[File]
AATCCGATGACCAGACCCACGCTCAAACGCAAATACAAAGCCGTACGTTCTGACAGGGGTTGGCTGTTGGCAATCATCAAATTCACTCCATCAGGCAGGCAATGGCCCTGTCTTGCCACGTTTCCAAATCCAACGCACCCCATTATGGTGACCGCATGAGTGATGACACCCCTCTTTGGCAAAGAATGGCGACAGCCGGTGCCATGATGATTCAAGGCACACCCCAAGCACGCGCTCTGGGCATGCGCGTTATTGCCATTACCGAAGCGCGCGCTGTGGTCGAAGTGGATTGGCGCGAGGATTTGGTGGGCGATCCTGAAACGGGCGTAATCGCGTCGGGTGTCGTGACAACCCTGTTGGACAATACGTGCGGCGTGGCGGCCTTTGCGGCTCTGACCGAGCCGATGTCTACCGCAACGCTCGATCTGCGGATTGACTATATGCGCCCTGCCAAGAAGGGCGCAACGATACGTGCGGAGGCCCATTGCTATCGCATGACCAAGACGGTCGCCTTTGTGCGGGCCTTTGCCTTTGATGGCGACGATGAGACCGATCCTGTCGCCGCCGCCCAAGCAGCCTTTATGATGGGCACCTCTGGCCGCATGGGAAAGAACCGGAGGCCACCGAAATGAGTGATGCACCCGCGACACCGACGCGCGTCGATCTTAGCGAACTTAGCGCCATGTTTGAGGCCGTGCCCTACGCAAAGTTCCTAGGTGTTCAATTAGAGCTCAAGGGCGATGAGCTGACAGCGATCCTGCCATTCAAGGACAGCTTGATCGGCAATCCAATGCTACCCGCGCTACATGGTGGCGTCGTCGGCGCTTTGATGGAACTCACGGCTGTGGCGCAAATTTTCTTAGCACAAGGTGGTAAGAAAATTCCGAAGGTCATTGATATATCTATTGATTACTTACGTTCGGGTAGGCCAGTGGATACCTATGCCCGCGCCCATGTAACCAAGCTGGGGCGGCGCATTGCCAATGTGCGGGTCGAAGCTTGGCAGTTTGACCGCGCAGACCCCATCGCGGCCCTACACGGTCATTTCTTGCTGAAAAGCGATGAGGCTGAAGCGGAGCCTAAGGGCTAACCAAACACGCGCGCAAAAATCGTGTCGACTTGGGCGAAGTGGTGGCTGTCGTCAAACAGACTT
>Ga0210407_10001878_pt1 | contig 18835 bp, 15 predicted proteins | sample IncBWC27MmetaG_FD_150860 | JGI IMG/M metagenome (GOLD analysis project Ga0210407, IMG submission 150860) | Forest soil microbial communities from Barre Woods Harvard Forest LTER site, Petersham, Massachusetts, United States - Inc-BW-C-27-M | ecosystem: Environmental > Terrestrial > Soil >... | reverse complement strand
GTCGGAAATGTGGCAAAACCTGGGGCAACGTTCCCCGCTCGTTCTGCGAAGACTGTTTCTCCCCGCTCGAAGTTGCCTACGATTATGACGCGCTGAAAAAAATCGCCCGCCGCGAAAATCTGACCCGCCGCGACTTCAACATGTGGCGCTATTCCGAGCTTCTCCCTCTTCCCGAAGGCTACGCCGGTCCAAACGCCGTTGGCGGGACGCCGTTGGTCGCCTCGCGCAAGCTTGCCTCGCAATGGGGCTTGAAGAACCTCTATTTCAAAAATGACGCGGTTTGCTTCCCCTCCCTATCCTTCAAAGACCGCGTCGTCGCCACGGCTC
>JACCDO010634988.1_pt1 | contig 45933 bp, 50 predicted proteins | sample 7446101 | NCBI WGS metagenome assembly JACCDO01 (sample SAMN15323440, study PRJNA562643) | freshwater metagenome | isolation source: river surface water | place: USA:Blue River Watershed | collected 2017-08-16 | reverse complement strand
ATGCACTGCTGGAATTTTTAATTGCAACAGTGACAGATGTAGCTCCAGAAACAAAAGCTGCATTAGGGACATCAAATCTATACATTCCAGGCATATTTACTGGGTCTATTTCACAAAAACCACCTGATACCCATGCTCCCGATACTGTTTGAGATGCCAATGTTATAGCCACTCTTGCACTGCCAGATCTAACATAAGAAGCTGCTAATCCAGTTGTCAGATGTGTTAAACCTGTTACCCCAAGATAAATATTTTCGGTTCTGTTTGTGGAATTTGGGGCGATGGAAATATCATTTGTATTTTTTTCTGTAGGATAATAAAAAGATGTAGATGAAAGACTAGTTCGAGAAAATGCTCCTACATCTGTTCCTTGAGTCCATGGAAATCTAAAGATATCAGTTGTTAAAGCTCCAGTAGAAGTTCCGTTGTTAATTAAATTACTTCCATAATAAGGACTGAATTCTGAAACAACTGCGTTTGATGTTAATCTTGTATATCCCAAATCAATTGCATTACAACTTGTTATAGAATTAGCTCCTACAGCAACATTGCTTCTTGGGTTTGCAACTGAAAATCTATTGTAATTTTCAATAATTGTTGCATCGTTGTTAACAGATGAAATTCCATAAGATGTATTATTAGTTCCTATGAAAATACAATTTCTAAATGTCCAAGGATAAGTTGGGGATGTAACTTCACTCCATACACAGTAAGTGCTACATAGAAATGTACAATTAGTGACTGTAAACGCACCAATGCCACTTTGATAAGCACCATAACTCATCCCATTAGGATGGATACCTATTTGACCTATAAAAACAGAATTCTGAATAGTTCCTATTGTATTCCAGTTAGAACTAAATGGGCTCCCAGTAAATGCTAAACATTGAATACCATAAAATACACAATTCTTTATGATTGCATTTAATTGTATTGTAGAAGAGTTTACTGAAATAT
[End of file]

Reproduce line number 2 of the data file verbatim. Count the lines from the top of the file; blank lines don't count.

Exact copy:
>Ga0210407_10001878_pt1 | contig 18835 bp, 15 predicted proteins | sample IncBWC27MmetaG_FD_150860 | JGI IMG/M metagenome (GOLD analysis project Ga0210407, IMG submission 150860) | Forest soil microbial communities from Barre Woods Harvard Forest LTER site, Petersham, Massachusetts, United States - Inc-BW-C-27-M | ecosystem: Environmental > Terrestrial > Soil >... | reverse complement strand